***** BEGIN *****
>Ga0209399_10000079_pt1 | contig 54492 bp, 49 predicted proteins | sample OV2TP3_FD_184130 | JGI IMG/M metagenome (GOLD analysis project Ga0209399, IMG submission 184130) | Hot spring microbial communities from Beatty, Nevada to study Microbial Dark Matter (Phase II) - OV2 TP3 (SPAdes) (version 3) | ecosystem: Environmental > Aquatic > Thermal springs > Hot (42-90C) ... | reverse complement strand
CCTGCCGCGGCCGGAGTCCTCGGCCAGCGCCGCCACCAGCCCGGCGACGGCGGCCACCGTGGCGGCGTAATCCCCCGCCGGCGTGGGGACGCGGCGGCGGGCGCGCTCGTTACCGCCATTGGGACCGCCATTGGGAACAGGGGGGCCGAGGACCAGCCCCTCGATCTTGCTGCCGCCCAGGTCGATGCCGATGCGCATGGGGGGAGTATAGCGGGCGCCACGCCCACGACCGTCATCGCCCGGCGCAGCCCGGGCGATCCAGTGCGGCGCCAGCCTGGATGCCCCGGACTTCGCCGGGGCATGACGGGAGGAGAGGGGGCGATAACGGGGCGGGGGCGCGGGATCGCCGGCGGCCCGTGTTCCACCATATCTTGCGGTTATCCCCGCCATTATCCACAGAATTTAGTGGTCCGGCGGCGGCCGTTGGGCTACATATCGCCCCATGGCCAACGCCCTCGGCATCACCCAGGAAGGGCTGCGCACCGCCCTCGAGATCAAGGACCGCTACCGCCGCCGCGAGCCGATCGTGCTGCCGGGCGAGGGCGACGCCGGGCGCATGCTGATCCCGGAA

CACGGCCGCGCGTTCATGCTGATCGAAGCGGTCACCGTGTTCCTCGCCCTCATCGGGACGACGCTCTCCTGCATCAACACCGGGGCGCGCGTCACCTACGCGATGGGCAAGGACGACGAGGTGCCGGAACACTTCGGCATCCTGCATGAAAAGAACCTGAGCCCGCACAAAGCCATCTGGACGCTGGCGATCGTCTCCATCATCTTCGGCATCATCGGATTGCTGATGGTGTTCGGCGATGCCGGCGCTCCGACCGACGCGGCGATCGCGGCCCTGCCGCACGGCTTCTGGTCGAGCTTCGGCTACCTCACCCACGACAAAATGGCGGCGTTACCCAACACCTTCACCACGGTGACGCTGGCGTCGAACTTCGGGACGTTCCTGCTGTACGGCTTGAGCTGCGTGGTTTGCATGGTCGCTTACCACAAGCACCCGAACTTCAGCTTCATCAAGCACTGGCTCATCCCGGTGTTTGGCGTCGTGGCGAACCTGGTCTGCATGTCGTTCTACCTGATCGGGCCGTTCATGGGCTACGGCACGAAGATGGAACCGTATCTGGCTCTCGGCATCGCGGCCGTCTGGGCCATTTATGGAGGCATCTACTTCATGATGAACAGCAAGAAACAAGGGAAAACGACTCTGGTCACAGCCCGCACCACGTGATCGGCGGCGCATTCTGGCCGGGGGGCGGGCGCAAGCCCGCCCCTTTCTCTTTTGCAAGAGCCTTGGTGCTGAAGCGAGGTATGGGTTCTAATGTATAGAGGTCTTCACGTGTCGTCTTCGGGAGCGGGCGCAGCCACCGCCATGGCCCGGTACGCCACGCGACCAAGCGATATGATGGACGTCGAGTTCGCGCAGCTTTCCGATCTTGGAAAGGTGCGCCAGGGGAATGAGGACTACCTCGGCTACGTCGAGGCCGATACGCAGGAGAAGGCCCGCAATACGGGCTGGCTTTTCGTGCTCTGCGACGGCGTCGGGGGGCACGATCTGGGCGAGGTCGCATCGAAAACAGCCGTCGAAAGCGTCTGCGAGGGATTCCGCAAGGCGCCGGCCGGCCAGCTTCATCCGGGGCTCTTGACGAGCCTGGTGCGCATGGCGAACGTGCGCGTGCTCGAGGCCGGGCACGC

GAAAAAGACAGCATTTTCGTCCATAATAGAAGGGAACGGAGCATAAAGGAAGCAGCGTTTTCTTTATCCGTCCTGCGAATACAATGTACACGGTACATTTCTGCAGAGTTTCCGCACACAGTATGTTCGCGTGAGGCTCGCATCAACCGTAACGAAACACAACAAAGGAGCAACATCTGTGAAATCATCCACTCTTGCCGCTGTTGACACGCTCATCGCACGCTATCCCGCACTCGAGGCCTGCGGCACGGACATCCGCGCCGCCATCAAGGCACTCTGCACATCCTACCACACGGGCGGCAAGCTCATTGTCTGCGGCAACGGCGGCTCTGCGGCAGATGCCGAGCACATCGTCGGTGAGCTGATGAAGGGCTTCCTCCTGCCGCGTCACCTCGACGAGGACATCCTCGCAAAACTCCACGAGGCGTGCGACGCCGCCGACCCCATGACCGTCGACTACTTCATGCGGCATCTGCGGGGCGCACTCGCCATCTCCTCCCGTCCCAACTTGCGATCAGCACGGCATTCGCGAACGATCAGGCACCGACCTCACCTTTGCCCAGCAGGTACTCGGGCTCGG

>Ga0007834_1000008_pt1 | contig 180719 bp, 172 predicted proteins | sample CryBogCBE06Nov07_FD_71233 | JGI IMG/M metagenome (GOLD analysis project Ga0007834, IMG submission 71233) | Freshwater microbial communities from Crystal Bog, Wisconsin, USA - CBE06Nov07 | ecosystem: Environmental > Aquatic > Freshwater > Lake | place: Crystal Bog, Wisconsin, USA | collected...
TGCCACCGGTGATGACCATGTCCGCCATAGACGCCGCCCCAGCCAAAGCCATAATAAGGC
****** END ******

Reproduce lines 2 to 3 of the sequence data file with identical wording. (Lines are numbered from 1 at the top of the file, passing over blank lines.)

CCTGCCGCGGCCGGAGTCCTCGGCCAGCGCCGCCACCAGCCCGGCGACGGCGGCCACCGTGGCGGCGTAATCCCCCGCCGGCGTGGGGACGCGGCGGCGGGCGCGCTCGTTACCGCCATTGGGACCGCCATTGGGAACAGGGGGGCCGAGGACCAGCCCCTCGATCTTGCTGCCGCCCAGGTCGATGCCGATGCGCATGGGGGGAGTATAGCGGGCGCCACGCCCACGACCGTCATCGCCCGGCGCAGCCCGGGCGATCCAGTGCGGCGCCAGCCTGGATGCCCCGGACTTCGCCGGGGCATGACGGGAGGAGAGGGGGCGATAACGGGGCGGGGGCGCGGGATCGCCGGCGGCCCGTGTTCCACCATATCTTGCGGTTATCCCCGCCATTATCCACAGAATTTAGTGGTCCGGCGGCGGCCGTTGGGCTACATATCGCCCCATGGCCAACGCCCTCGGCATCACCCAGGAAGGGCTGCGCACCGCCCTCGAGATCAAGGACCGCTACCGCCGCCGCGAGCCGATCGTGCTGCCGGGCGAGGGCGACGCCGGGCGCATGCTGATCCCGGAA

CACGGCCGCGCGTTCATGCTGATCGAAGCGGTCACCGTGTTCCTCGCCCTCATCGGGACGACGCTCTCCTGCATCAACACCGGGGCGCGCGTCACCTACGCGATGGGCAAGGACGACGAGGTGCCGGAACACTTCGGCATCCTGCATGAAAAGAACCTGAGCCCGCACAAAGCCATCTGGACGCTGGCGATCGTCTCCATCATCTTCGGCATCATCGGATTGCTGATGGTGTTCGGCGATGCCGGCGCTCCGACCGACGCGGCGATCGCGGCCCTGCCGCACGGCTTCTGGTCGAGCTTCGGCTACCTCACCCACGACAAAATGGCGGCGTTACCCAACACCTTCACCACGGTGACGCTGGCGTCGAACTTCGGGACGTTCCTGCTGTACGGCTTGAGCTGCGTGGTTTGCATGGTCGCTTACCACAAGCACCCGAACTTCAGCTTCATCAAGCACTGGCTCATCCCGGTGTTTGGCGTCGTGGCGAACCTGGTCTGCATGTCGTTCTACCTGATCGGGCCGTTCATGGGCTACGGCACGAAGATGGAACCGTATCTGGCTCTCGGCATCGCGGCCGTCTGGGCCATTTATGGAGGCATCTACTTCATGATGAACAGCAAGAAACAAGGGAAAACGACTCTGGTCACAGCCCGCACCACGTGATCGGCGGCGCATTCTGGCCGGGGGGCGGGCGCAAGCCCGCCCCTTTCTCTTTTGCAAGAGCCTTGGTGCTGAAGCGAGGTATGGGTTCTAATGTATAGAGGTCTTCACGTGTCGTCTTCGGGAGCGGGCGCAGCCACCGCCATGGCCCGGTACGCCACGCGACCAAGCGATATGATGGACGTCGAGTTCGCGCAGCTTTCCGATCTTGGAAAGGTGCGCCAGGGGAATGAGGACTACCTCGGCTACGTCGAGGCCGATACGCAGGAGAAGGCCCGCAATACGGGCTGGCTTTTCGTGCTCTGCGACGGCGTCGGGGGGCACGATCTGGGCGAGGTCGCATCGAAAACAGCCGTCGAAAGCGTCTGCGAGGGATTCCGCAAGGCGCCGGCCGGCCAGCTTCATCCGGGGCTCTTGACGAGCCTGGTGCGCATGGCGAACGTGCGCGTGCTCGAGGCCGGGCACGC